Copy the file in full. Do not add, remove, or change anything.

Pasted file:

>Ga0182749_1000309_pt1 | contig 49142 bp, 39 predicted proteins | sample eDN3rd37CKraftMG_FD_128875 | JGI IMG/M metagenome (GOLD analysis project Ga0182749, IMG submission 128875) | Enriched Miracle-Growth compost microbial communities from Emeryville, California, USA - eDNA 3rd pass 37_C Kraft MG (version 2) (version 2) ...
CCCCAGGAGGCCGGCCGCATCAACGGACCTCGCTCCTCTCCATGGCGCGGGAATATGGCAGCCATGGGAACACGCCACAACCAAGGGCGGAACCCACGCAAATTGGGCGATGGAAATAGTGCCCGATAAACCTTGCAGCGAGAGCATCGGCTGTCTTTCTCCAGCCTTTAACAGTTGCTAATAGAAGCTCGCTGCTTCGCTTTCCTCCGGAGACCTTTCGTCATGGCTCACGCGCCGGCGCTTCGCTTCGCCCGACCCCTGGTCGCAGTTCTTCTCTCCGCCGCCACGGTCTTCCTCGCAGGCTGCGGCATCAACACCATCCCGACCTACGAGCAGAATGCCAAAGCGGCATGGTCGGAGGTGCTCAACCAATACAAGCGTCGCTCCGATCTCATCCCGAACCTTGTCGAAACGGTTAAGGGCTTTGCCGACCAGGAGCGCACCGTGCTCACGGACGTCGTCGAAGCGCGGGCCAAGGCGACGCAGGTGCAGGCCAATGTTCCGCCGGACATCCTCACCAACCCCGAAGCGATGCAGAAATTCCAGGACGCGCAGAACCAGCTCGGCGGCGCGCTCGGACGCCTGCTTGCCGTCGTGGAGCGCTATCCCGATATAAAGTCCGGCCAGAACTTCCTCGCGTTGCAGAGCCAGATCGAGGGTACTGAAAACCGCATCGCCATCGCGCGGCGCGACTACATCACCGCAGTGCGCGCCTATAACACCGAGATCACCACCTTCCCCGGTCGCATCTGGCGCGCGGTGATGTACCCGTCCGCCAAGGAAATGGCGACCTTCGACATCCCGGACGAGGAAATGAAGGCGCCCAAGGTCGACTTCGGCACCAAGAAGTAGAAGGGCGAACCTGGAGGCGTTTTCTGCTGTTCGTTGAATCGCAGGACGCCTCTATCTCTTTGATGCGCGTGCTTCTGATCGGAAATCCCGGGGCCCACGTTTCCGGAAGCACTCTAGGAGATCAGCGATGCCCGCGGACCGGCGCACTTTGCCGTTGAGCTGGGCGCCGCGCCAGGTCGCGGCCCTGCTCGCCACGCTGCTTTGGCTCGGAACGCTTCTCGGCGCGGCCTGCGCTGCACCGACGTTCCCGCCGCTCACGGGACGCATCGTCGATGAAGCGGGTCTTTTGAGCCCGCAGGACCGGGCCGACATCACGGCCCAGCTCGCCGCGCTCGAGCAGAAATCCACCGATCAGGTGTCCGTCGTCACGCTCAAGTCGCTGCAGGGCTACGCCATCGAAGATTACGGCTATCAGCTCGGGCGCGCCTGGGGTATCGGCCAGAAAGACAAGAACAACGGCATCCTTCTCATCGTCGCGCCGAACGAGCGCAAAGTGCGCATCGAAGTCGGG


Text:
>Ga0182749_1000309_pt1 | contig 49142 bp, 39 predicted proteins | sample eDN3rd37CKraftMG_FD_128875 | JGI IMG/M metagenome (GOLD analysis project Ga0182749, IMG submission 128875) | Enriched Miracle-Growth compost microbial communities from Emeryville, California, USA - eDNA 3rd pass 37_C Kraft MG (version 2) (version 2) ...
CCCCAGGAGGCCGGCCGCATCAACGGACCTCGCTCCTCTCCATGGCGCGGGAATATGGCAGCCATGGGAACACGCCACAACCAAGGGCGGAACCCACGCAAATTGGGCGATGGAAATAGTGCCCGATAAACCTTGCAGCGAGAGCATCGGCTGTCTTTCTCCAGCCTTTAACAGTTGCTAATAGAAGCTCGCTGCTTCGCTTTCCTCCGGAGACCTTTCGTCATGGCTCACGCGCCGGCGCTTCGCTTCGCCCGACCCCTGGTCGCAGTTCTTCTCTCCGCCGCCACGGTCTTCCTCGCAGGCTGCGGCATCAACACCATCCCGACCTACGAGCAGAATGCCAAAGCGGCATGGTCGGAGGTGCTCAACCAATACAAGCGTCGCTCCGATCTCATCCCGAACCTTGTCGAAACGGTTAAGGGCTTTGCCGACCAGGAGCGCACCGTGCTCACGGACGTCGTCGAAGCGCGGGCCAAGGCGACGCAGGTGCAGGCCAATGTTCCGCCGGACATCCTCACCAACCCCGAAGCGATGCAGAAATTCCAGGACGCGCAGAACCAGCTCGGCGGCGCGCTCGGACGCCTGCTTGCCGTCGTGGAGCGCTATCCCGATATAAAGTCCGGCCAGAACTTCCTCGCGTTGCAGAGCCAGATCGAGGGTACTGAAAACCGCATCGCCATCGCGCGGCGCGACTACATCACCGCAGTGCGCGCCTATAACACCGAGATCACCACCTTCCCCGGTCGCATCTGGCGCGCGGTGATGTACCCGTCCGCCAAGGAAATGGCGACCTTCGACATCCCGGACGAGGAAATGAAGGCGCCCAAGGTCGACTTCGGCACCAAGAAGTAGAAGGGCGAACCTGGAGGCGTTTTCTGCTGTTCGTTGAATCGCAGGACGCCTCTATCTCTTTGATGCGCGTGCTTCTGATCGGAAATCCCGGGGCCCACGTTTCCGGAAGCACTCTAGGAGATCAGCGATGCCCGCGGACCGGCGCACTTTGCCGTTGAGCTGGGCGCCGCGCCAGGTCGCGGCCCTGCTCGCCACGCTGCTTTGGCTCGGAACGCTTCTCGGCGCGGCCTGCGCTGCACCGACGTTCCCGCCGCTCACGGGACGCATCGTCGATGAAGCGGGTCTTTTGAGCCCGCAGGACCGGGCCGACATCACGGCCCAGCTCGCCGCGCTCGAGCAGAAATCCACCGATCAGGTGTCCGTCGTCACGCTCAAGTCGCTGCAGGGCTACGCCATCGAAGATTACGGCTATCAGCTCGGGCGCGCCTGGGGTATCGGCCAGAAAGACAAGAACAACGGCATCCTTCTCATCGTCGCGCCGAACGAGCGCAAAGTGCGCATCGAAGTCGGG